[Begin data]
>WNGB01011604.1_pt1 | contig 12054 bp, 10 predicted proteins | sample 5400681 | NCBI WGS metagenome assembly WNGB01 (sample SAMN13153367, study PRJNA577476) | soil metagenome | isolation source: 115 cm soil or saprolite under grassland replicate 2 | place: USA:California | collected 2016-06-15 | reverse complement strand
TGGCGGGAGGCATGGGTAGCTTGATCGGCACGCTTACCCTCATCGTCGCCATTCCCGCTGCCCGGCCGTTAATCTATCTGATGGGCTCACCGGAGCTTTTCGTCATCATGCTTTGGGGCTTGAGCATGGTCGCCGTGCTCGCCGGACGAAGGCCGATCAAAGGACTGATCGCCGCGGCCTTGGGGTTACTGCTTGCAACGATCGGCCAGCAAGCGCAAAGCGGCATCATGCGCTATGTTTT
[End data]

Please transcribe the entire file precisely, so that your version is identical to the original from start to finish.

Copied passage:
>WNGB01011604.1_pt1 | contig 12054 bp, 10 predicted proteins | sample 5400681 | NCBI WGS metagenome assembly WNGB01 (sample SAMN13153367, study PRJNA577476) | soil metagenome | isolation source: 115 cm soil or saprolite under grassland replicate 2 | place: USA:California | collected 2016-06-15 | reverse complement strand
TGGCGGGAGGCATGGGTAGCTTGATCGGCACGCTTACCCTCATCGTCGCCATTCCCGCTGCCCGGCCGTTAATCTATCTGATGGGCTCACCGGAGCTTTTCGTCATCATGCTTTGGGGCTTGAGCATGGTCGCCGTGCTCGCCGGACGAAGGCCGATCAAAGGACTGATCGCCGCGGCCTTGGGGTTACTGCTTGCAACGATCGGCCAGCAAGCGCAAAGCGGCATCATGCGCTATGTTTT